Choosing a Counselor

When you have a troubled teen choosing a counselor can be imperative to their response to treatment. Therapy for struggling teens requires a connection between the teenager and the counselor. Keep reading for professional counseling options and types of counseling available.

When a teen needs help, a parent’s best move may be to take him or her to see a counselor. Parents may be overwhelmed, however, by the number of counselors available. Because a good counselor can be crucial in getting help for a struggling teen and his or her family, it is important for parents to choose the right counselor for their situation.

There are many types of counselors available to help parents and teens, and it is helpful for parents to understand what the different types of counselors and therapists do to help them know which counselor to choose.

Some of the professionals who provide counseling services can include:

  • Family doctors. Family doctors are often the first person to turn to in getting help for troubled teens, as they can diagnose any underlying health problems and help parents determine what kind of therapy may benefit the teen.
  • Psychiatrists. Psychiatrists are medical doctors who have extra training in helping people with mental and emotional problems. In addition to offering counseling, they can also prescribe medications.
  • Clinical psychologists. Clinical psychologists also have the title of doctor, but they have a PhD or PsyD, meaning they did not go to medical school, but instead focused their education on evaluating and treating mental and emotional problems.
  • Licensed counselors. A licensed counselor has an advanced degree and a state license in some specialty such as family therapy or psychology.
  • Marriage and family therapists. Marriage and family therapists are trained to help couples and families resolve problems. In most states, a marriage and family therapist is licensed.
  • Social workers. A social worker has a degree and training in evaluating a child in relationship to his or her family or environment. A licensed social worker has an advanced degree and has met the licensing requirements of the state.
  • Neuropsychologists. People with a specialty in neuropsychology have an advanced degree in working with brain injuries or illnesses.
  • Pastoral counselors. This term refers to a religious worker, including pastors, rabbis, and ministers, who has training in counseling. Not all religious leaders who provide counseling are necessarily licensed or trained in counseling.
  • Nurse practitioners. In most states, nurse practitioners with a focus on mental health and psychiatry can provide medication and treatment for troubled teens.

In addition to the many types of counselors to choose from, there are also many types of counseling. Often a counselor will have a specialty in one or several types of counseling, such as:

  • Individual psychotherapy. This therapy often focuses on helping the teen express his or her problems and then find solutions for managing them. It is usually meant to help the teen be responsible for his or her own well being.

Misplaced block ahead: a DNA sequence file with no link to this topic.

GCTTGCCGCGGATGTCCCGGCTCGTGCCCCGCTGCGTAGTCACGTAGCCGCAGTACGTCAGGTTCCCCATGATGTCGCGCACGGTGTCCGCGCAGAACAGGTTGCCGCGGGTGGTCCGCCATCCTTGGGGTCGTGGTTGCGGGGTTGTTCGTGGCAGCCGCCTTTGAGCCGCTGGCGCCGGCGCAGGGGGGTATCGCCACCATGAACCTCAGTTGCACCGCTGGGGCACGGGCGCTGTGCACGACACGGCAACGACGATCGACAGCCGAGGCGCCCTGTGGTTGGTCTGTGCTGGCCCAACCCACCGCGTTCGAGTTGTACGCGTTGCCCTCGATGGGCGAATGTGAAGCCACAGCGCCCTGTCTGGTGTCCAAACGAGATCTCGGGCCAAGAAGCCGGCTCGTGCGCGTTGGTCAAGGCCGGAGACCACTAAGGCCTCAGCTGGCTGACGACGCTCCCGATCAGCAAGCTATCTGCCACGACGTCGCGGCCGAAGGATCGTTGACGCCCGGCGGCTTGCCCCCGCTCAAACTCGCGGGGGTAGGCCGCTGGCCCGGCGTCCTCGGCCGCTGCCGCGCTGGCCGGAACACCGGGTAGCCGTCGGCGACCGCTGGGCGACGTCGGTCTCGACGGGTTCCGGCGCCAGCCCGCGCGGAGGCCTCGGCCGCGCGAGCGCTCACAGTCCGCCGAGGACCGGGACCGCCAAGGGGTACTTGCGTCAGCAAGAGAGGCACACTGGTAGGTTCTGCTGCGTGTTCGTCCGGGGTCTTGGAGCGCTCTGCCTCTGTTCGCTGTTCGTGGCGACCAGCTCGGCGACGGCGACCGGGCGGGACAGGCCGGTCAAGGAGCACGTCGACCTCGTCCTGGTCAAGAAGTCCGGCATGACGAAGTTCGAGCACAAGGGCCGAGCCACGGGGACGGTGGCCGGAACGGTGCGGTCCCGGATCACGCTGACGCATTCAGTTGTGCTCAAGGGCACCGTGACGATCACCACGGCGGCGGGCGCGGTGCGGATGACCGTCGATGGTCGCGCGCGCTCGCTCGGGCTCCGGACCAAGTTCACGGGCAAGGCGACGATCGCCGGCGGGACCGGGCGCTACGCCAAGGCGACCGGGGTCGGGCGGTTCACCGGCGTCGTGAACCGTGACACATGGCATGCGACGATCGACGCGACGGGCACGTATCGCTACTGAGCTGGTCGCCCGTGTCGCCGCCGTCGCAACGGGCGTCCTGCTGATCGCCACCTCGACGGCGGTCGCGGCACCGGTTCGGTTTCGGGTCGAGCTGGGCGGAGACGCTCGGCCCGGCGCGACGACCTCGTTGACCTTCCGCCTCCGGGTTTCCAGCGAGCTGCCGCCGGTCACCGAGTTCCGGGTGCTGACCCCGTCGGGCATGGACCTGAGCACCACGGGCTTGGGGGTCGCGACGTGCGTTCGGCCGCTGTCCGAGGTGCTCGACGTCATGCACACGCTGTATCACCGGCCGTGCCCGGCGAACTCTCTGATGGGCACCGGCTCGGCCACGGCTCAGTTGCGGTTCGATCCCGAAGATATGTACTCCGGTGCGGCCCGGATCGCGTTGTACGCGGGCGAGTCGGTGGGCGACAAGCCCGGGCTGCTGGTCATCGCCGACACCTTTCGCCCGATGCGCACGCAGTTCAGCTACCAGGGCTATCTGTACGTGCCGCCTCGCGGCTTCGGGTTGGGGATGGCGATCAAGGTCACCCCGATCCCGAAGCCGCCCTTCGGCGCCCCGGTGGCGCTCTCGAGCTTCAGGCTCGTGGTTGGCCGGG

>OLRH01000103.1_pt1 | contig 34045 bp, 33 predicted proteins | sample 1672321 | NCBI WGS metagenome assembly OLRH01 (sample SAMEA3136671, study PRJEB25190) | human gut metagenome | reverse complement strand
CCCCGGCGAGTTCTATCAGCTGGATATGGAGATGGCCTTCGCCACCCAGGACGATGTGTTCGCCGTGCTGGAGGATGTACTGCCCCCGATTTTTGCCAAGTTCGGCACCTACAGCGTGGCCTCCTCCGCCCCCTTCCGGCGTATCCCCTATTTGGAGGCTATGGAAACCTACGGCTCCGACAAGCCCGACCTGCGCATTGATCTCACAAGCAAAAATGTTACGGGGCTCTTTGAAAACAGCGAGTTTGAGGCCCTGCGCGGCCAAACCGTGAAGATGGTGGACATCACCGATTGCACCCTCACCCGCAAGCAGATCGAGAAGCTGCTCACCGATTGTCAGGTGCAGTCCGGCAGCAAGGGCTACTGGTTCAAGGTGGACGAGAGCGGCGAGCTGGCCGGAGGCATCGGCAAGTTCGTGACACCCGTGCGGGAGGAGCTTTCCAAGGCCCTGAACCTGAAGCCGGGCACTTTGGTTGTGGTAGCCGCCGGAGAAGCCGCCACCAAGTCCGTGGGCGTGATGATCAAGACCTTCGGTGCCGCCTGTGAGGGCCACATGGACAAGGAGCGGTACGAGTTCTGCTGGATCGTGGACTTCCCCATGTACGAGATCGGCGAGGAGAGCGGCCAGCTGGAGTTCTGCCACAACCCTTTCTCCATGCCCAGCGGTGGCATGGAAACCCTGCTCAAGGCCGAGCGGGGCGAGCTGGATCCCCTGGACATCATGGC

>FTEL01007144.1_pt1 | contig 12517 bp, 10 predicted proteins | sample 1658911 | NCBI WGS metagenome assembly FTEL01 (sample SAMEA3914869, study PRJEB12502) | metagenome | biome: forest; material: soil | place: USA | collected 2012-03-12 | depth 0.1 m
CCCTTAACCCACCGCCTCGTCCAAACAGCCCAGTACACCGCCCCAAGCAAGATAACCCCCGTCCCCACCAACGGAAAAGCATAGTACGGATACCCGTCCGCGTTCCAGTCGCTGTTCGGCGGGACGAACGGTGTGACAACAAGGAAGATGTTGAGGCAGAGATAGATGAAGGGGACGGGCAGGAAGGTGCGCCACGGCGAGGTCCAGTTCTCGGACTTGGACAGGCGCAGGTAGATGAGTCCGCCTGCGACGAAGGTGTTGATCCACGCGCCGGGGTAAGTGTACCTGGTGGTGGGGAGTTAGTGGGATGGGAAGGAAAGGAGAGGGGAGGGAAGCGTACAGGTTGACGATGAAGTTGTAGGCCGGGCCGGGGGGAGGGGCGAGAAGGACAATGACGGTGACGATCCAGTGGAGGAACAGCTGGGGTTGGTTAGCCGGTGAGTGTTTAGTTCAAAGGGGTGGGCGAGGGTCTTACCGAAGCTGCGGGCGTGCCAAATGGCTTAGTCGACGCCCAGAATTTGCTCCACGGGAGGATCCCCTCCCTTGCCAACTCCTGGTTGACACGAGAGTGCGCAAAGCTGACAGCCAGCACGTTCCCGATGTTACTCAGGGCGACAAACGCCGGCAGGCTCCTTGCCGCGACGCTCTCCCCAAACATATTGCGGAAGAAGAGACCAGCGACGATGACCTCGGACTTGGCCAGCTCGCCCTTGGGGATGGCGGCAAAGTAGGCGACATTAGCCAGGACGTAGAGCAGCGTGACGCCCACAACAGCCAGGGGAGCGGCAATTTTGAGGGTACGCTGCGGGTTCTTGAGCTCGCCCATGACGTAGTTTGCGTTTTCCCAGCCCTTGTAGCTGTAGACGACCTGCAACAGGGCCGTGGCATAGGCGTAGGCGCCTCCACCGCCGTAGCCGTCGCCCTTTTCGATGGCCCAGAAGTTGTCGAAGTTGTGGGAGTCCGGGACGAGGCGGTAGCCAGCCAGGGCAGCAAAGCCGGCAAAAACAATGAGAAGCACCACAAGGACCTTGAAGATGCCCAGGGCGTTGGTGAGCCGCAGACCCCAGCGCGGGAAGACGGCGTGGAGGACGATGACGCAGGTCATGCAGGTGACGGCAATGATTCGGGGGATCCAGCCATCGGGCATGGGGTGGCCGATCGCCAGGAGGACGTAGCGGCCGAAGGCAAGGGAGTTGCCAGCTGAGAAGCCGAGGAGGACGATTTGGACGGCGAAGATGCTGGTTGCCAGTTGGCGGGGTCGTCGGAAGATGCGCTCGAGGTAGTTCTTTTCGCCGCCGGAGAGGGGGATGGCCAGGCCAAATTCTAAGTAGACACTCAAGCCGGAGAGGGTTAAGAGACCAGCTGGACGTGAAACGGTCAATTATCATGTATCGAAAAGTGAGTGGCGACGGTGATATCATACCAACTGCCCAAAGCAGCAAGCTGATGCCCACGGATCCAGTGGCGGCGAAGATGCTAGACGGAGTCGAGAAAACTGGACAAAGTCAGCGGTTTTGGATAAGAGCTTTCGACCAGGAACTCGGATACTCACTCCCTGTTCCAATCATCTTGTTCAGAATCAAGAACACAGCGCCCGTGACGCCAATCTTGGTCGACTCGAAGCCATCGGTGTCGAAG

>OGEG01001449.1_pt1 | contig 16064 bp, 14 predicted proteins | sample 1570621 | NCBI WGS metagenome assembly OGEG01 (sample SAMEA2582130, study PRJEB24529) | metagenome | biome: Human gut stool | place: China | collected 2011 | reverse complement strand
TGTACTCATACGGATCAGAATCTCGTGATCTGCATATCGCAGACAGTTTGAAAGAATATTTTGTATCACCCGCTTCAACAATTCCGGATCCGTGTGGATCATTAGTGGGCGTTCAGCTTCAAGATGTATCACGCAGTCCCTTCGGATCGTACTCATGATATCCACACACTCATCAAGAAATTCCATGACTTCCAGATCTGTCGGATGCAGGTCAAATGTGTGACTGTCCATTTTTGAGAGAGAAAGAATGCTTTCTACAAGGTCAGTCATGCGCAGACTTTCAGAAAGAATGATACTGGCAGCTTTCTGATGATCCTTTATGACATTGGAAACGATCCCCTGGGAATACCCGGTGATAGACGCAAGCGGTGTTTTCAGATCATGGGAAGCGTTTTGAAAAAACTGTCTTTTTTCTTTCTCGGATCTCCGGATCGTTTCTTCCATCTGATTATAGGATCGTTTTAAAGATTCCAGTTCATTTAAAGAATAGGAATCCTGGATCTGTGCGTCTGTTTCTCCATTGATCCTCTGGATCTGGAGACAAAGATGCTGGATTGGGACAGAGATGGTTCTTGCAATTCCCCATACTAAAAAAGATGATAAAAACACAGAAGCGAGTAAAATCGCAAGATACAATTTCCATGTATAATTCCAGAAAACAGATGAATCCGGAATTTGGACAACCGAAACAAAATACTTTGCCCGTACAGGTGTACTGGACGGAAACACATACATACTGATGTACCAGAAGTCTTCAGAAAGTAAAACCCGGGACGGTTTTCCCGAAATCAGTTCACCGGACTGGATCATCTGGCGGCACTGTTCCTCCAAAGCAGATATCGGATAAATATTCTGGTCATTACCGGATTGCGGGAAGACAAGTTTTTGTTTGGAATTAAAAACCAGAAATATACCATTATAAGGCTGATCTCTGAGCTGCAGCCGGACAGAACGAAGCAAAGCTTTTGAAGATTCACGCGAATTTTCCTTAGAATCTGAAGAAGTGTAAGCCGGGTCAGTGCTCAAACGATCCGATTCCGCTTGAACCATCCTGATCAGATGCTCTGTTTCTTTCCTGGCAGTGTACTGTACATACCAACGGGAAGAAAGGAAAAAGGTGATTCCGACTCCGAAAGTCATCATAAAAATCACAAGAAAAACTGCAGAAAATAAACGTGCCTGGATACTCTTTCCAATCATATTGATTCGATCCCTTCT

• Cognitive behavior therapy. This type focuses on helping teens to understand and modify how they think about or perceive things that may be causing negative problems for them.
  • Behavior modification. This focuses on setting up rewards and punishments to change undesirable behavior.
  • Group therapy. This kind of therapy brings together a group of people with similar problems to discuss their problems under the therapist's guidance.
  • Family Counseling. Family therapy focuses on helping the whole family work together to solve problems.

Therapy often occurs in an outpatient setting once a week for about 50 minutes, but the circumstances may change depending on the person's needs. Everything said during a therapy session is kept confidential, except in certain cases such as if a person says they are planning to harm someone else.

Before choosing a counselor for their teen or family, parents should ask a lot of questions, like:

  • Does everyone involved feel comfortable with the therapist chosen, especially the person whom the therapist will be helping?
  • What training does the counselor have?
  • Is the counselor licensed and/or accredited?
  • What kind of reputation do they have?
  • What experience do they have with teens?
  • Have they been successful helping others with problems similar to those the teen is struggling with?
  • Will they work with others in the teen's life, including law enforcement officers and/or teachers if needed?
  • Will they accept the family’s insurance or payment plan?
  • Will they create a unique plan for your situation and make progress reports toward the goals?
  • What happens if the therapist is not available, such as in an emergency?

Don’t be afraid to ask questions about the person's training and methods, and to shop around for a counselor everyone feels comfortable with. This may include one whose gender, ethnic background or race, and/or religious beliefs make the teen and his or her parents feel comfortable.


Child Welfare Information Gateway, "Selecting and Working with an Adoption Therapist" [online]

SAMHSA's National Mental Health Information Center, "Choosing the Right Mental Health Therapist" [online]

U.S. Department of Veterans Affairs, "Finding a Therapist" [online]

Related Article: Family Counseling >>